I remember when the Steelers drafted Heath Miller late in the first round back in 2005 and thought with my young uneducated football mind, “Why are the Steelers drafting a tight end in the first round?” Just the year before, I had the same questions about some no name quarterback out of the MAC who had set a lot of records, but wasn’t Phillip Rivers or Eli Manning. For both of these draft day Steelers’ wins, 2012 may be a season to bookmark for their careers.
If Heath continues on his current pace, he will nab 80 catches, 688 yards and 21 touchdowns. Now I fully expect the touchdown ratio to drop but Heath is having a nice start under Todd Haley’s new system. For Ben, the numbers are even more staggering. As of now, Ben is projected for 4,8021 yards and 42 touchdowns, which are MVP caliber numbers.
Keeping with the quarterback, Ben’s success on third down has been key. Ben is finding ways to keep the team on the field and making long conversions look easy with his now trademarked ability to extend a play. Ben looks very comfortable in the no huddle/up tempo pace and much more convincing on play action passes. He has done a much better job throwing the short passes and letting his track runners at running back or wide out move the ball down the field. It doesn’t hurt that Antonio Brown and Mike Wallace make up one of the best receiving duos in the NFL either. In any regards, Ben may finally force the national media to take notice of him if this pace continues.
As seen in the past two games, Haley has utilized Miller in the redzone, an area where Heath has always been the most dangerous. As evidenced in both touchdowns versus the Raiders, Heath has fantastic technique when engaging the defender. He has the ability to run block but on passing plays, separate and use his natural size advantage to be a perfect target for Ben. Furthermore, Heath has soft hands and can play the ball over the shoulder, turning a linebacker mismatch into a fade touchdown like against the Jets. I’ve wondered why when the Steelers struggled so much in the redzone last season Heath was not utilized more, and now it seems as if Haley has realized that he has an additional weapon to use that is scarily effective.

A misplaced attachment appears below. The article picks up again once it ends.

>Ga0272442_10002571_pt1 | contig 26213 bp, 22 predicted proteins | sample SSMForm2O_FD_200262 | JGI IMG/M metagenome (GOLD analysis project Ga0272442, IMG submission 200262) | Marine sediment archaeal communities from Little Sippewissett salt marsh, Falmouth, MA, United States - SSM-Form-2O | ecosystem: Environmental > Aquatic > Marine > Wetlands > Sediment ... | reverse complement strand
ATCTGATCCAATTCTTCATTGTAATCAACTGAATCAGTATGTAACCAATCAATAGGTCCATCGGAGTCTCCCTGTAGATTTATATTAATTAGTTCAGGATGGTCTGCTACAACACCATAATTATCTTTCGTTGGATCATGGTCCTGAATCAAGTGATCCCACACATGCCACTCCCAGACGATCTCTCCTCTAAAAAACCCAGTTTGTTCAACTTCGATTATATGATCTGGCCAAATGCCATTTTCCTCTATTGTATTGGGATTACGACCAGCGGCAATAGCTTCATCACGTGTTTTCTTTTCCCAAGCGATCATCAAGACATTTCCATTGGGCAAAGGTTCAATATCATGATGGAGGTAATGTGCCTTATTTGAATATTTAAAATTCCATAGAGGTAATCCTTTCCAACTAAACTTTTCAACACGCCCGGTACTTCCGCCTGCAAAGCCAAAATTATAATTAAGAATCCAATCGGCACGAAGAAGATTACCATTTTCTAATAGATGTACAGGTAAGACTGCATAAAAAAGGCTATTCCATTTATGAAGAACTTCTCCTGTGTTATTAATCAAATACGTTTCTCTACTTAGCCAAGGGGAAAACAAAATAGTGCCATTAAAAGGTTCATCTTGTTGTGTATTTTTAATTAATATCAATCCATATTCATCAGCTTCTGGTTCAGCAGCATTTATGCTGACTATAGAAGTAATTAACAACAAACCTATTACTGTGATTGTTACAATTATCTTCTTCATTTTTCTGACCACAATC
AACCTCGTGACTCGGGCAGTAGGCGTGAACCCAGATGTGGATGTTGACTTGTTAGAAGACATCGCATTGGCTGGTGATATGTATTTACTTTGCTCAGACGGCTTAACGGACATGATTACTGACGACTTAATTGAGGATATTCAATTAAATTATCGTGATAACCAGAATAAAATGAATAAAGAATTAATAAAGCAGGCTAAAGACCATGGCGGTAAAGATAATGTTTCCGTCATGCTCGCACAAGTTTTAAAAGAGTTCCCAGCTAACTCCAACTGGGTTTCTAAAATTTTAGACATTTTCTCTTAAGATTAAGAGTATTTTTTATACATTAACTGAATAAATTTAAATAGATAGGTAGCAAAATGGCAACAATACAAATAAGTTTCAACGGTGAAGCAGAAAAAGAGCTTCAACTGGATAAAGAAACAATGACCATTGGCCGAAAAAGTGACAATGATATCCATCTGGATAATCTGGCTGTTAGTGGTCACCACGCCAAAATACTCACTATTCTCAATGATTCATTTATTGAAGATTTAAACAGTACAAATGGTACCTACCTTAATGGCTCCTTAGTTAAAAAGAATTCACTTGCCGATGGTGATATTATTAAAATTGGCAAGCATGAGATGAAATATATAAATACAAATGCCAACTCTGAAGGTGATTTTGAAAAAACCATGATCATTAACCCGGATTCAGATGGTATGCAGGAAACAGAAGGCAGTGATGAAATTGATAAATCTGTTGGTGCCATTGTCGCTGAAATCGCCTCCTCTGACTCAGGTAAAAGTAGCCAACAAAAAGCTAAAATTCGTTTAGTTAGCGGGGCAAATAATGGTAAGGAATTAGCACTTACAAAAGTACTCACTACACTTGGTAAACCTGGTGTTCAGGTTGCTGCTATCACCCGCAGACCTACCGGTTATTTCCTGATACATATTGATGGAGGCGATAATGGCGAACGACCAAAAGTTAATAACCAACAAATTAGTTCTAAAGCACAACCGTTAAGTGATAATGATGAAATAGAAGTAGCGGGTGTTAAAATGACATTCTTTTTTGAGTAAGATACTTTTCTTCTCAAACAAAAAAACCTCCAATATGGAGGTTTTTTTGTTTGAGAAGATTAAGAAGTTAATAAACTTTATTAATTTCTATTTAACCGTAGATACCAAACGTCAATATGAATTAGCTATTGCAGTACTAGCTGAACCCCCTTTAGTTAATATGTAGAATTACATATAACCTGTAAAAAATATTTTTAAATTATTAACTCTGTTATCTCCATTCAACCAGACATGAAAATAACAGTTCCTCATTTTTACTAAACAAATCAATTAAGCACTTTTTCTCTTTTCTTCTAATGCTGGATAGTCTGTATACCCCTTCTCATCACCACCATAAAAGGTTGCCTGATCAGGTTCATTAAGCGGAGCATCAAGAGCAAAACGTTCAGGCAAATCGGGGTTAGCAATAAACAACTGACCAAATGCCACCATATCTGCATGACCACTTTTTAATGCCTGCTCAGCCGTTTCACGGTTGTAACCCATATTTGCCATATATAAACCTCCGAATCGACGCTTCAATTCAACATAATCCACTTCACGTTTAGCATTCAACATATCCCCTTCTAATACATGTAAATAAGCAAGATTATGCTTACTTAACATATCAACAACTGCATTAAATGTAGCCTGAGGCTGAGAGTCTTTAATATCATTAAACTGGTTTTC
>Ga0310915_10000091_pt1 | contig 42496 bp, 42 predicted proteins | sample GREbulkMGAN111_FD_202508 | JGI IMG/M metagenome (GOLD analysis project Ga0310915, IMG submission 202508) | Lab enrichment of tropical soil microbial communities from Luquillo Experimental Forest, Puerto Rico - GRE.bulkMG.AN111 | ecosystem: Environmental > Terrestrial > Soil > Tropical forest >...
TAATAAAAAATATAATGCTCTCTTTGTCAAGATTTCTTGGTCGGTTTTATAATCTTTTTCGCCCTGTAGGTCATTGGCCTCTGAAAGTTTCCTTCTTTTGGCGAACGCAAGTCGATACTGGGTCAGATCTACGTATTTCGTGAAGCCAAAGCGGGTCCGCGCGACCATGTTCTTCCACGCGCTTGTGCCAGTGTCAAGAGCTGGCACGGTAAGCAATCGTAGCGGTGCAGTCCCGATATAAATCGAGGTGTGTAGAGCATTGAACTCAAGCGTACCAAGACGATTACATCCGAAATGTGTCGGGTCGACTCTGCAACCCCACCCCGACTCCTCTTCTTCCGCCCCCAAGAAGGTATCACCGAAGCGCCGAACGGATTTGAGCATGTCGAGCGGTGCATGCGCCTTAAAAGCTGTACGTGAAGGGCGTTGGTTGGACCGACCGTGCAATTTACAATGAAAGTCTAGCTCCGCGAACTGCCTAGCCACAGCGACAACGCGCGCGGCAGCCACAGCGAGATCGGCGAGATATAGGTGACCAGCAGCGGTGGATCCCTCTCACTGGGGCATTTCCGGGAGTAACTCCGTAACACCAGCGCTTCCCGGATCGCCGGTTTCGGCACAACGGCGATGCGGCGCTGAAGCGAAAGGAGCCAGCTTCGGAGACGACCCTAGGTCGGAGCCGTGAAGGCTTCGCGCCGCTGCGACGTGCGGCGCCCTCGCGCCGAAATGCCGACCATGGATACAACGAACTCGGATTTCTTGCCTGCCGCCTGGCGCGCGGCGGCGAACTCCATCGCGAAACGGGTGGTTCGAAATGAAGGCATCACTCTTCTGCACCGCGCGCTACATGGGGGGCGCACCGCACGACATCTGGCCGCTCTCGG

For both of these players, Haley’s system plays to their natural strengths. Ben is a gunslinger who will always look for the big play once he realizes the defense is broken. Wearing out the defense and forcing these mismatches earlier prevents Ben’s sacks and for Wallace and Brown to burn secondaries. Miller is a talented player who can block just as effectively as he can catch and thus he can be a matchup advantage best used in the redzone. While running the ball will be a focal point for Haley, with Ben and Heath producing at this rate, it’s going to be hard not to feed them the ball.